Not a few of these monstrosities are farting off smelly, poisonous flames of methane gas the size of small office buildings. Other obscenities of industrial architecture are peeing into the ocean with huge continuous volumes of oil-well effluence. And believe me, this particular clump of (what is it, eight this time?) scattered petrochemical structures are by no means alone in this abused Southern Gulf. There’s nothing else visible from this cluster of structures, even in daytime. But I tell you, out there, across an area the size of three or four Southern US States are certainly hundreds, maybe thousands of these clusters of metal crap, each one of them containing three or four (or maybe nine or ten) huge parasitic memorials to greed. The Fool likes to call this vast horror “The Chevron Archipelago”. Maybe you might call it “Petronesia”. You might be more imaginative than the poor Fool. But anyway, how would you feel, stuck out in this rusting steel seascape, more likely nightmare-scape? For, indeed, it is this night that our poor Fool is roused from his more pleasant reveries by that awful rattling of metal colliding against metal.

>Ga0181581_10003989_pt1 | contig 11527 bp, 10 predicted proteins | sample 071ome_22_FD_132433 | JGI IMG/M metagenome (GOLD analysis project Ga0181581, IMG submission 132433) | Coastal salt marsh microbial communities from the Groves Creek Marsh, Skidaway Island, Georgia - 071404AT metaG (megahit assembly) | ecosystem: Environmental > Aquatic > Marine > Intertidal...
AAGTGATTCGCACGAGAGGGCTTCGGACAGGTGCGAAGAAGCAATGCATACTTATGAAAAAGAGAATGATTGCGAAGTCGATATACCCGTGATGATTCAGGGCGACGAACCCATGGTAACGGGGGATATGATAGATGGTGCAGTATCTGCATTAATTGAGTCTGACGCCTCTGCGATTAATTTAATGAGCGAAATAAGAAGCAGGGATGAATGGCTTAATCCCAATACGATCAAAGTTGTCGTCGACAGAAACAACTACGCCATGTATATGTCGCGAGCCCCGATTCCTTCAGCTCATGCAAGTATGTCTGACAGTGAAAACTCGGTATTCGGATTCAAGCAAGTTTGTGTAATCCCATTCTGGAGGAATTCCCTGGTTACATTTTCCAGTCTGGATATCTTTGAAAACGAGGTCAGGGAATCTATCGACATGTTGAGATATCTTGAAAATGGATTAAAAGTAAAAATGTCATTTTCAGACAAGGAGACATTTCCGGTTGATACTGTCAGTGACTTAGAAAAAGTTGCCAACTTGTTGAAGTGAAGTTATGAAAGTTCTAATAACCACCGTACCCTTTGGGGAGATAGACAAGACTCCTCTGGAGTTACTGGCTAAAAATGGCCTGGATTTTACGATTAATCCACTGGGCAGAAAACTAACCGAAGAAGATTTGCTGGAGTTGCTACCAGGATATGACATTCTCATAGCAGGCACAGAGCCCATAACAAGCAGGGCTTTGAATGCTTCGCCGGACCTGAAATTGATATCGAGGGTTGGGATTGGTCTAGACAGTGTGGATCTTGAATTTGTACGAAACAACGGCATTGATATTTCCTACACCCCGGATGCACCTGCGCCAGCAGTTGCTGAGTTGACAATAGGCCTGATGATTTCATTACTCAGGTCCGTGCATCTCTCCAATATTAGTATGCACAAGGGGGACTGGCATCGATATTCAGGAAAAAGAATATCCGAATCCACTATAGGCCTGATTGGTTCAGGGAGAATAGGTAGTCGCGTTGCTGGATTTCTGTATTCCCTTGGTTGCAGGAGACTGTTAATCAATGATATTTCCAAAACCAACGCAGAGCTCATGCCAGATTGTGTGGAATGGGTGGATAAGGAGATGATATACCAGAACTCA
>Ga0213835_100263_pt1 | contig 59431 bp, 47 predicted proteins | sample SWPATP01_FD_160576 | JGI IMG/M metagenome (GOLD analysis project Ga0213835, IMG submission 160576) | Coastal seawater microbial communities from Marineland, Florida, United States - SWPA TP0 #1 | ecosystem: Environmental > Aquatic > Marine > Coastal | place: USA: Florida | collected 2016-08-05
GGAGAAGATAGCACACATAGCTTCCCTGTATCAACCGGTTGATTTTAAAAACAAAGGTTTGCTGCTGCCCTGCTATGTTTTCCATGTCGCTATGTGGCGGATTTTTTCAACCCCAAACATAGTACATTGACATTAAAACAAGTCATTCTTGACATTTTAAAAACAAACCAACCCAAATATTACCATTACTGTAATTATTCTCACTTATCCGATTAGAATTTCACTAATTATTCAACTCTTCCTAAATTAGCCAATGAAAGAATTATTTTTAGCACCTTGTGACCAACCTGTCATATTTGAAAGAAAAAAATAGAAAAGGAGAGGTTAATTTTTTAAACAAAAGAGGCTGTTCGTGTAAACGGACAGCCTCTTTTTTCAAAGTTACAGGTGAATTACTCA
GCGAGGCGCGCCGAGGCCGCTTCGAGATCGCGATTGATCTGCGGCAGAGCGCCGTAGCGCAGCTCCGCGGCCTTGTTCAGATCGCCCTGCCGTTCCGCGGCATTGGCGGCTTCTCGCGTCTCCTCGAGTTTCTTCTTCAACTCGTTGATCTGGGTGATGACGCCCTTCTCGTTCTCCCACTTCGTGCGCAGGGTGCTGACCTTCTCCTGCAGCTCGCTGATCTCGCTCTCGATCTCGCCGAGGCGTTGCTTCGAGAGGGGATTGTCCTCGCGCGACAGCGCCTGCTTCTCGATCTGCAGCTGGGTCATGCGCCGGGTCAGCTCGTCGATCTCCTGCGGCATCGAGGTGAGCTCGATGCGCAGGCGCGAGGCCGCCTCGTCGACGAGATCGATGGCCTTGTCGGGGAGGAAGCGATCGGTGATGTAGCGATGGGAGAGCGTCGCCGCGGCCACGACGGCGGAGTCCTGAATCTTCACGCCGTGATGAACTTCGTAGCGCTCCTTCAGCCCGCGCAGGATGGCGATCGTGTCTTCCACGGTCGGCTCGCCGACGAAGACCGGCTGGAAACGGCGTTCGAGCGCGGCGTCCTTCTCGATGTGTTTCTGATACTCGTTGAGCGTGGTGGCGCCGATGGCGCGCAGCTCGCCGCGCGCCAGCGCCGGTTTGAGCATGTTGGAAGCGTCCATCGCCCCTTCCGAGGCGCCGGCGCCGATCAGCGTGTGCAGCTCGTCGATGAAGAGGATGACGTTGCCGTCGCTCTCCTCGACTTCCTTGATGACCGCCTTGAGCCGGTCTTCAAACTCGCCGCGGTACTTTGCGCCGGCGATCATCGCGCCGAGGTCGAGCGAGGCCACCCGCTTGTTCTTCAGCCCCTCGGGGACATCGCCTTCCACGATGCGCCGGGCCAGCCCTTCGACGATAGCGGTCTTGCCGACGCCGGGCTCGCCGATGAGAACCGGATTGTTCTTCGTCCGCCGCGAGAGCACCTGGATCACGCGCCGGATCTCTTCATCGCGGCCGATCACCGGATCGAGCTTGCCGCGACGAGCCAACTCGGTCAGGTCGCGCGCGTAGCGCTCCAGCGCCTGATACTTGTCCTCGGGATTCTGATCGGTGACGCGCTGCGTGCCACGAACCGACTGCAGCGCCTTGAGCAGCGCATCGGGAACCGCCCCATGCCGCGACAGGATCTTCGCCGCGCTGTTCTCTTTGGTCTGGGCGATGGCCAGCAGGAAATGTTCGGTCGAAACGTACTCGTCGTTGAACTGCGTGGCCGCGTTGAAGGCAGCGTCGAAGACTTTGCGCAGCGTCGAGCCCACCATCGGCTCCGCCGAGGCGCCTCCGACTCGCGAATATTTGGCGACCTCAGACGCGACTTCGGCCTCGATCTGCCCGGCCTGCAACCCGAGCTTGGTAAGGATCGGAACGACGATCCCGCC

So now we see our luckless Fool stumbling across this nocturnal junkyard the size lengthwise of a football field, maybe a lot smaller, you say? But that’s how it feels. He’s gotta find out about this BANG! Or was it a THUMP? So, he’s aiming for that oddly new, uneven stack of inch-thick steel plates spread out across the bent metal cargo deck of this “ship” like a dozen or so playing cards dropped by a giant, intoxicated card dealer. But the Fool sees something incongruous to him. He isn’t drunk. He’s just goddamn tired this bullshit. All he needs is more confusion in his mind that further hands him more of the same insulting dissonance that is life in this oceanic joke.